DC50’s “…And The Dream Lives On” Dr. Martin Luther King Special

>>MLK: I still have a dream. It is a dream
deeply rooted in the American dream. I have a dream.
>>Robin: 50 years ago Martin Luther King Jr. inspired Americans with his landmark speech.
>>MLK: But 100 years later the Negro still is not free.
>>Robin: but how much of the dream lives on?>>MLK: We hold these truths to be self-evident that all men are created equal.
>>We have not made as much progress as we would hope.
>>What do we want?>>Jobs!>>District residents are employed at half
the rate of suburban residents in the construction industry.
>>Schools in the United States are more segregated now than they were since Doctor King was killed.
So we have gone backward in that regard.>>Many people misinterpret the dream that
King had a dream and we realized it.>>MLK: I have a dream that one day this nation
will rise… We hold these truths to be self-evident… that all men are created equal.
>>Robin: Doctor Martin Luther King’s ‘I have a dream’ speech is considered the most important
speech of the 20th century. But on August 28, 1963 he was simply listed as a concluding
speaker. He was only one of six civil rights leaders who spoke on these steps that summer
day. And even the journey to the March on Washington had stirred resistance and controversy
and had it not been avoided it is altogether possible that Doctor King’s iconic speech
might never have happened.>>Meet the Press is a public affairs presentation
of NBC news.>>Our guests today on Meet the Press are
the heads of the two major groups participating in the march on Washington this Wednesday.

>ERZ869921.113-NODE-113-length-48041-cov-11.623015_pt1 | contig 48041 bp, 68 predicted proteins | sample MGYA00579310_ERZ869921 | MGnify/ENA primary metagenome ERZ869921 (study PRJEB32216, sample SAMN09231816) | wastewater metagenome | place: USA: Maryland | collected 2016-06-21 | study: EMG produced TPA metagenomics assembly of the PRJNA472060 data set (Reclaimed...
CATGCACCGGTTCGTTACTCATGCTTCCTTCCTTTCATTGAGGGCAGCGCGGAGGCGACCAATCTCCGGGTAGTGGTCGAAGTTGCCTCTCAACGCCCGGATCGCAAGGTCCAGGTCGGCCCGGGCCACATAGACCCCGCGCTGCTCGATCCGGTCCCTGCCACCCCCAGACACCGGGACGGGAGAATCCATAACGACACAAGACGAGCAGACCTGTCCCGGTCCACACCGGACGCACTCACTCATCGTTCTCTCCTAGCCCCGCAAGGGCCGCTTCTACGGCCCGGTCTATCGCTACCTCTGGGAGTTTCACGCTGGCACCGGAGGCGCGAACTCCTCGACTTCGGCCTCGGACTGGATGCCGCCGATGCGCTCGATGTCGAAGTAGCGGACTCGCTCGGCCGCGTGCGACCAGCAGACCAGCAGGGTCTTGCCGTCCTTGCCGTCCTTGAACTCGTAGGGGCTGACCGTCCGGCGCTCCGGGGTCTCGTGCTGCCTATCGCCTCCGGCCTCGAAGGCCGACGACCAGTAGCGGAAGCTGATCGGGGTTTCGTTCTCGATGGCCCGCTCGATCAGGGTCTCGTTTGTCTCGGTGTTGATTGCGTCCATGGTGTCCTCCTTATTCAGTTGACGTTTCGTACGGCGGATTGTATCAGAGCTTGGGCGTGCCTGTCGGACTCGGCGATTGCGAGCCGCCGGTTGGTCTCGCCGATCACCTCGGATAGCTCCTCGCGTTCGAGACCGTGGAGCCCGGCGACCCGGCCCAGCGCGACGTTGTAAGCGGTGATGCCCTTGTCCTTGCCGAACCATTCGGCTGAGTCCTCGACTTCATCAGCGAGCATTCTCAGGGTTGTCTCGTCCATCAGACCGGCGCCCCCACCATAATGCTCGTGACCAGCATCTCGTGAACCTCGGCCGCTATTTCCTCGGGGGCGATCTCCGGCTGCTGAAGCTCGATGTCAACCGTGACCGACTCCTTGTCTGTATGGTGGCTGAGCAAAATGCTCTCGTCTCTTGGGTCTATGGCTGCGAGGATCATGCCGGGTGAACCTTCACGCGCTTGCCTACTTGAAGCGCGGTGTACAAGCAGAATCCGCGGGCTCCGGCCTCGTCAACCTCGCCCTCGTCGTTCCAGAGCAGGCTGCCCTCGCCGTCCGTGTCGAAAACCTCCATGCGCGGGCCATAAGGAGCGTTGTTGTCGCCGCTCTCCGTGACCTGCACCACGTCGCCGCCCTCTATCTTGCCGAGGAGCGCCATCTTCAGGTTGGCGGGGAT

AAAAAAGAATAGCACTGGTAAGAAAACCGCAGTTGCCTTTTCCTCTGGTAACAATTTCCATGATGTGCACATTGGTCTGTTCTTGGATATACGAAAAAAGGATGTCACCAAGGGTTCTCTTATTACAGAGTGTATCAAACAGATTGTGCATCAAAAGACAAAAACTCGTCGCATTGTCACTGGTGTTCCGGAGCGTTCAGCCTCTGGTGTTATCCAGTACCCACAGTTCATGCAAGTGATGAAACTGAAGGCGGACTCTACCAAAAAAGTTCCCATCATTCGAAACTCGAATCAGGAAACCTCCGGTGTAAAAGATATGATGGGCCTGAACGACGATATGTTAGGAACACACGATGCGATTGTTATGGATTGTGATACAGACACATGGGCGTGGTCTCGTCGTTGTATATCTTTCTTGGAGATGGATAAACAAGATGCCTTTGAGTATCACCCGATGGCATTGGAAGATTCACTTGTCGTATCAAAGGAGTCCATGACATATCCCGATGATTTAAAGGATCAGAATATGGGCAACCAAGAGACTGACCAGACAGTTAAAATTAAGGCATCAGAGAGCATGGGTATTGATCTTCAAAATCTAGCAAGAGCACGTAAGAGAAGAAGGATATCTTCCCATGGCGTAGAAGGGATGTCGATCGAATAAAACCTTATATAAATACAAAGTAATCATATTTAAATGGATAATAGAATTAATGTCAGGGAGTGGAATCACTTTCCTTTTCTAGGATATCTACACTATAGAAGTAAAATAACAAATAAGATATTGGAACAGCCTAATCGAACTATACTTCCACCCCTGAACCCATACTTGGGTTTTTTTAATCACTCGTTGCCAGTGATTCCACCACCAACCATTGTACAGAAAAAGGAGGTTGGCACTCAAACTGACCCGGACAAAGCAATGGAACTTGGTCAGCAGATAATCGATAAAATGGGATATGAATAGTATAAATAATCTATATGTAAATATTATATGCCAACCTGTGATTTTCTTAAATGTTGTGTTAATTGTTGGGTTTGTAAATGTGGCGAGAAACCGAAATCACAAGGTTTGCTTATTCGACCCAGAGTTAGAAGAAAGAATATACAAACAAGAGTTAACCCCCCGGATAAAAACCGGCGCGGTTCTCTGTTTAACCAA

Mister Roy Wilkins and Doctor Martin Luther King Junior.
>>Just before the March the deepest fears of a white establishment were spelled out
on a popular Sunday morning talkshow.>>Mister Wilkins there are a great many people
as I’m sure you know who believe that it would be impossible to bring more than 100,000 militant
Negroes into Washington without incident and without riot.
>>I don’t think there will be any rioting. I do not think 100,000 people just assembling
is cause for apprehension about a riot.>>The city of Washington closed all the liquor
stores. Which is really insulting to the people who came. The fear was that we would all go
out to a liquor store and get drunk and riot in the streets.
>>Robin: Later he would become chairman of the NAACP. But that day a 23-year-old Julian
Bond served as the communications director for the student nonviolent coordinating committee.
>>Army personnel were on call in case something untoward happened. They had a guy up in front
of the stage with an ax to cut off the sound if one of the speakers said something inflammatory.
A Whole series of things that really made you know that official Washington did not
think this was something that ought to happen and if they could they were going to make
sure it would not get out of hand.>>Robin: a peaceful protest had always been
the goal. In the days before the March volunteers made 80,000 cheese sandwiches to feed the
hungry crowd. In the night, few people had arrived. Black leaders feared that they had
failed.>>[Singing: we shall overcome]
>>Robin: those worries evaporated along with the morning dew. Attendees came by the bus
loads and Washington was alive with thousands of marchers. Many black celebrities and stars
from Hollywood came to support the cause.>>MLK: I have a dream that my four little
children will one day live in a nation where they will not be judged by the color of their